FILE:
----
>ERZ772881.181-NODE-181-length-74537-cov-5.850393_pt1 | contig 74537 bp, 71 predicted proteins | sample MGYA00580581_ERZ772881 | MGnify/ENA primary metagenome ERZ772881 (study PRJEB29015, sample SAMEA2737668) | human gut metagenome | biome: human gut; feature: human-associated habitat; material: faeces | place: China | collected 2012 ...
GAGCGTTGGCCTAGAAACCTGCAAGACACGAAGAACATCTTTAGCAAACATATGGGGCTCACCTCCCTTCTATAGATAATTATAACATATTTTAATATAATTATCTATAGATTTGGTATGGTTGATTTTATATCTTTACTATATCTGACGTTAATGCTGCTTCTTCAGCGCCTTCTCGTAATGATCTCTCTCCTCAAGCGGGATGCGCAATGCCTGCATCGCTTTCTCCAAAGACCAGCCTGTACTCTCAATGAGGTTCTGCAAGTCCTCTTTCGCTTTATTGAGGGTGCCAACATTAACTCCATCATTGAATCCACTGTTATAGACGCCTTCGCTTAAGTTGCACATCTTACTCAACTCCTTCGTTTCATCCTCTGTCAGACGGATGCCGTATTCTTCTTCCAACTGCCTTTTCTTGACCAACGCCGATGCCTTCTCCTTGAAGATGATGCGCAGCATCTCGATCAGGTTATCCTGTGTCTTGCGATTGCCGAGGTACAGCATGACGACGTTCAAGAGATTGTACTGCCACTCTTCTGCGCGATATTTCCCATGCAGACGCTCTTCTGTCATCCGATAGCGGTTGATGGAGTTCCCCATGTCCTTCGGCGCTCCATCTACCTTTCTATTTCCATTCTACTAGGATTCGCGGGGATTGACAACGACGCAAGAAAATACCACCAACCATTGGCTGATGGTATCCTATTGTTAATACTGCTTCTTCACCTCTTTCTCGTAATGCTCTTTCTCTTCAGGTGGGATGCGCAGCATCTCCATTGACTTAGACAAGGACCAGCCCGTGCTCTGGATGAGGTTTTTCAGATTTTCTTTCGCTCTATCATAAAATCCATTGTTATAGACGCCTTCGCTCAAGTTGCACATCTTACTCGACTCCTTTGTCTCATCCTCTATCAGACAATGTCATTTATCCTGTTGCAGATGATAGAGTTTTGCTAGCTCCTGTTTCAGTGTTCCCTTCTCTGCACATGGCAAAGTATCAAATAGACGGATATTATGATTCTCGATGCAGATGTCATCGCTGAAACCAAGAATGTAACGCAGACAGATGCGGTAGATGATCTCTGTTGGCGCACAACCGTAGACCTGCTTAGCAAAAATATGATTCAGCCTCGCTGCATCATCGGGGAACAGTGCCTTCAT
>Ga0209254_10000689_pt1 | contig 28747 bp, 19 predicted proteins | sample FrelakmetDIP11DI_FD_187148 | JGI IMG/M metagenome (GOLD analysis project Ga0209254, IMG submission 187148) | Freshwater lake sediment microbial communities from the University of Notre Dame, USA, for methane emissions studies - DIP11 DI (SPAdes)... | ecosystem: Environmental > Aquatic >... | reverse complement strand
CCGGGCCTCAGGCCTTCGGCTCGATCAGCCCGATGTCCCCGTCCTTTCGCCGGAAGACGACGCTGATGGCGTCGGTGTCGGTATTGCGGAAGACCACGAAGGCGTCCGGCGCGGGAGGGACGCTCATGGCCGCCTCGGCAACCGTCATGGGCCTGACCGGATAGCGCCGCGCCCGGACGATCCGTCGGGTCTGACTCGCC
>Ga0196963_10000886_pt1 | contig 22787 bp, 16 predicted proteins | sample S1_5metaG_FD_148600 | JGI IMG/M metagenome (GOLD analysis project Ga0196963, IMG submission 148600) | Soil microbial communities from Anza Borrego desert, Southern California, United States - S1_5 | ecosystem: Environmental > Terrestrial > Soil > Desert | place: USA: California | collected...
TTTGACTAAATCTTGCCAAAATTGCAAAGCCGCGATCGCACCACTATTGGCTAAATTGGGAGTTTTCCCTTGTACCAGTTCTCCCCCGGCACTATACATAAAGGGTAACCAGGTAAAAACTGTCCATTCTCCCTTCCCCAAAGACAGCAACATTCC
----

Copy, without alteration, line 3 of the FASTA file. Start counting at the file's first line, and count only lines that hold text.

>Ga0209254_10000689_pt1 | contig 28747 bp, 19 predicted proteins | sample FrelakmetDIP11DI_FD_187148 | JGI IMG/M metagenome (GOLD analysis project Ga0209254, IMG submission 187148) | Freshwater lake sediment microbial communities from the University of Notre Dame, USA, for methane emissions studies - DIP11 DI (SPAdes)... | ecosystem: Environmental > Aquatic >... | reverse complement strand